End lawyers' monopoly, competition needed, says expert

  • April 28, 2019

This article was originally published in The Vancouver Sun on April 28, 2019

Canadian legal guru Gillian Hadfield says it is time to end self-regulation by lawyers, as well as their monopoly on providing legal services, because they have made such a hash of it.

After extensive research and long experience, she concluded it is well past time to dismantle the regulatory barriers that make legal help for ordinary people too expensive and inaccessible.

“Until the public starts to thump on the table and say, ‘Are you kidding me?,’ things are not going to change,” she conceded.

“Until we get the public really understanding that what they are being told is outrageous — that we’ve built this complicated legal world and you have to hire a lawyer at 200-300 bucks an hour to manage that legal world. It’s indefensible. It is an outrage, and we need real outrage. This should be unacceptable.”

Hadfield earned a degree from Stanford Law School and PhD in economics from Stanford University before clerking for Chief Judge Patricia Wald on the U.S. Court of Appeals, D.C. Circuit.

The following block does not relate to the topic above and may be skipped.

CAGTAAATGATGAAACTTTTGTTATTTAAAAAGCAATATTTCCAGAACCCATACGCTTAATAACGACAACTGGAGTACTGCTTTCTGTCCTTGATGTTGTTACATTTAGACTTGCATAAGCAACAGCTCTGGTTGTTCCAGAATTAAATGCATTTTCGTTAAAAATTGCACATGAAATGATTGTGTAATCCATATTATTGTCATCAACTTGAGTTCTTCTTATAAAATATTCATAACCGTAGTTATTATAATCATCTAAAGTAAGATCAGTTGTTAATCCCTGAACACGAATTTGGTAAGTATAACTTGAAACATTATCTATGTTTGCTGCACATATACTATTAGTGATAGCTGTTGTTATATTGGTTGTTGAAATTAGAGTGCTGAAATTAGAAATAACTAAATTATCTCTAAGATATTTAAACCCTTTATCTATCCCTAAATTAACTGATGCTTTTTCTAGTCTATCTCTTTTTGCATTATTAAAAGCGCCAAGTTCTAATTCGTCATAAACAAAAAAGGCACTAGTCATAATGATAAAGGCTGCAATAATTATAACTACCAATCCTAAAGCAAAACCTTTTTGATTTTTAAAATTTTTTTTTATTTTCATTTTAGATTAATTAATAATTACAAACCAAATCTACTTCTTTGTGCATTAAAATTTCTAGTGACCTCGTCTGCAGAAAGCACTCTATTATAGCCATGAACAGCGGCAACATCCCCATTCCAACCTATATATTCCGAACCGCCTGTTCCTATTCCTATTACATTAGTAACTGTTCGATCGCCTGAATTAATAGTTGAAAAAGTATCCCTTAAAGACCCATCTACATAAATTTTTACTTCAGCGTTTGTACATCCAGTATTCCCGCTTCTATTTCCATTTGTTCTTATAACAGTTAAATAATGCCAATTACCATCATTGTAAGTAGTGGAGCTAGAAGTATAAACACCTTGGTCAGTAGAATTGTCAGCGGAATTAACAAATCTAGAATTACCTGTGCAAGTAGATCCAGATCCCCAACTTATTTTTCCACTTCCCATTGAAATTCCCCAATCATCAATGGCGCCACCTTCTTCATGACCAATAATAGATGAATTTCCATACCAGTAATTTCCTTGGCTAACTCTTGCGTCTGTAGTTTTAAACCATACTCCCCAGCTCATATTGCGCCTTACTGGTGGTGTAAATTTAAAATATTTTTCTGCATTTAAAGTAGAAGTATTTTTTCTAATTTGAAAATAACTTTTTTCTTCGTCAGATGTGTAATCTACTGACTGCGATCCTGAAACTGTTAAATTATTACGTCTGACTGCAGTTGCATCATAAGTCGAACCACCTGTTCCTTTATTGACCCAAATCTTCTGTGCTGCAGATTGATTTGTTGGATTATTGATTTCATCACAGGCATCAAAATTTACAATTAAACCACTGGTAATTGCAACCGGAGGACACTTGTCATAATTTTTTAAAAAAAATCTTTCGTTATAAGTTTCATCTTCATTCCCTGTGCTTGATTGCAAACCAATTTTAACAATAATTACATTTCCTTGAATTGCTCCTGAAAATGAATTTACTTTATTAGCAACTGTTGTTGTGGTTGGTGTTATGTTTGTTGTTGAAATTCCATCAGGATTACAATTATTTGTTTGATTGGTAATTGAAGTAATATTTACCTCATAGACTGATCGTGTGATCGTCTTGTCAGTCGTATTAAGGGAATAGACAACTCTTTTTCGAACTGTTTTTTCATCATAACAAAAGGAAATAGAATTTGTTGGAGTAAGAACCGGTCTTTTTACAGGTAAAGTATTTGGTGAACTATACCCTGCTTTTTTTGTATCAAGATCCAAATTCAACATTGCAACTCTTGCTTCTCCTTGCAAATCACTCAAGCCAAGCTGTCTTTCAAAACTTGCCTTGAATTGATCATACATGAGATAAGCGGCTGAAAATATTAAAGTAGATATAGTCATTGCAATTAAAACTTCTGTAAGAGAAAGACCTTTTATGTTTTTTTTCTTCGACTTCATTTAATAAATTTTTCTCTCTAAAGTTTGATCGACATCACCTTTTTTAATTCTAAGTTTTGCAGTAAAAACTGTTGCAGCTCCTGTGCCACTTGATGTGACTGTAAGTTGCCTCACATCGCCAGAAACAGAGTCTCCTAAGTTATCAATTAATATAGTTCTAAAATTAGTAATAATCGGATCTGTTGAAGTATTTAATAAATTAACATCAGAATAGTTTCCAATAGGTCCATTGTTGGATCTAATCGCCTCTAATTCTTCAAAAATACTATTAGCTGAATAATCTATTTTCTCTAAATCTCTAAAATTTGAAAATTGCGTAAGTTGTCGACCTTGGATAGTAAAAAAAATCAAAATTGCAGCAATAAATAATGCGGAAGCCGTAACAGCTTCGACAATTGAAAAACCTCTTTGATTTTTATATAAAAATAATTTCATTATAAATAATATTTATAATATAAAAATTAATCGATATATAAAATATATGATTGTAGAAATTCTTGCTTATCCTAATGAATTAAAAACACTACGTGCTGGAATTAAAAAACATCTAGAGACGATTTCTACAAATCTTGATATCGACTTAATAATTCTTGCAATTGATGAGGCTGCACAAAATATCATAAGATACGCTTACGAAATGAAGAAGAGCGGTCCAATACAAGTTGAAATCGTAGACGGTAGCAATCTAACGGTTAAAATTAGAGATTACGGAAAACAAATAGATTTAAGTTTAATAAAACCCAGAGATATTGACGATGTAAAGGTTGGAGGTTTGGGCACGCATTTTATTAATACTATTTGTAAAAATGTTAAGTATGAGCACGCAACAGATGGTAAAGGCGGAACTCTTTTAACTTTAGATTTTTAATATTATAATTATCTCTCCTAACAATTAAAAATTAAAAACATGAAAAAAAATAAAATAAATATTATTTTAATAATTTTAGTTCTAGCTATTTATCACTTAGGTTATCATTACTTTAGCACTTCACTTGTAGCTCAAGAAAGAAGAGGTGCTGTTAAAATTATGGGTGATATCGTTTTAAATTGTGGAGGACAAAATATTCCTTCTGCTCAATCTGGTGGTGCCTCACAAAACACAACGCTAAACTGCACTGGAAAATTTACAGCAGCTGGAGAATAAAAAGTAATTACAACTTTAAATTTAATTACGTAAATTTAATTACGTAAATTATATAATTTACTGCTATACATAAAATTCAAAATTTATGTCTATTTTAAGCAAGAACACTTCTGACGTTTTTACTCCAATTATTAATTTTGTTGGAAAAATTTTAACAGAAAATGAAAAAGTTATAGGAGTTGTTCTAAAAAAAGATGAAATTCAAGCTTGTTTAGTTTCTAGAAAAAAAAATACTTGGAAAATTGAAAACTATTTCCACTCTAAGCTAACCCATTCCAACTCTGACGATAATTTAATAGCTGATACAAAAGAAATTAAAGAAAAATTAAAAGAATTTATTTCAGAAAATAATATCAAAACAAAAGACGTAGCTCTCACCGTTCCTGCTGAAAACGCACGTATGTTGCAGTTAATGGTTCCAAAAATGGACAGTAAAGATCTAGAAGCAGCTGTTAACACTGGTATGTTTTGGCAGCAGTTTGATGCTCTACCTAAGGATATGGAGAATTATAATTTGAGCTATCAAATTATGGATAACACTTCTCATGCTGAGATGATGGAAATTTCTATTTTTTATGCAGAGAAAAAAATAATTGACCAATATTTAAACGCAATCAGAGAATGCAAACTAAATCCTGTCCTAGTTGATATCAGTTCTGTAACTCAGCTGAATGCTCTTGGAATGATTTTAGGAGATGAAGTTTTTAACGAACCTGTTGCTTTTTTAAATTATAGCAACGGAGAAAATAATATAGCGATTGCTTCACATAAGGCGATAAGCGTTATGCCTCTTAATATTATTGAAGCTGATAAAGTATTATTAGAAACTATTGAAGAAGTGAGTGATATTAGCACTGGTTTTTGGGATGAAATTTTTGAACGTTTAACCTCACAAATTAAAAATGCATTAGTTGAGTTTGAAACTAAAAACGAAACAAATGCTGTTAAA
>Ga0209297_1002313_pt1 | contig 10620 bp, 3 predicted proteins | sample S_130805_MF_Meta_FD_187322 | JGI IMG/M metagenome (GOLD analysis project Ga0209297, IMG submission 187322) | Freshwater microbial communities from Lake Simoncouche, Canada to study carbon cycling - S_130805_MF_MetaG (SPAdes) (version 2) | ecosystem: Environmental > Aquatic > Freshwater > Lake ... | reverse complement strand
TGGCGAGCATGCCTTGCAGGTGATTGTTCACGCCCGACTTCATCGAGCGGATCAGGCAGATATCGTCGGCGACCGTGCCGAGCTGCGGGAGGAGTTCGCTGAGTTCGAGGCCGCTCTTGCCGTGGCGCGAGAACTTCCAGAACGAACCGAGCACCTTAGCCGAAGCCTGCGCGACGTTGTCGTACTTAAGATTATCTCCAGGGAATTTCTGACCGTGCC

She has been a visiting professor at Harvard, Chicago, Columbia, Toronto, NYU, and Hastings law schools, a fellow of the Center for Advanced Study in the Behavioral Sciences at Stanford, and a National Fellow at the Hoover Institution.

Serving as an adviser to The Hague Institute for the Innovation of LawLegalZoom and other legal tech startups, she was appointed in 2017 to the American Bar Association’s Commission on the Future of Legal Education and the World Justice Project’s Research Consortium.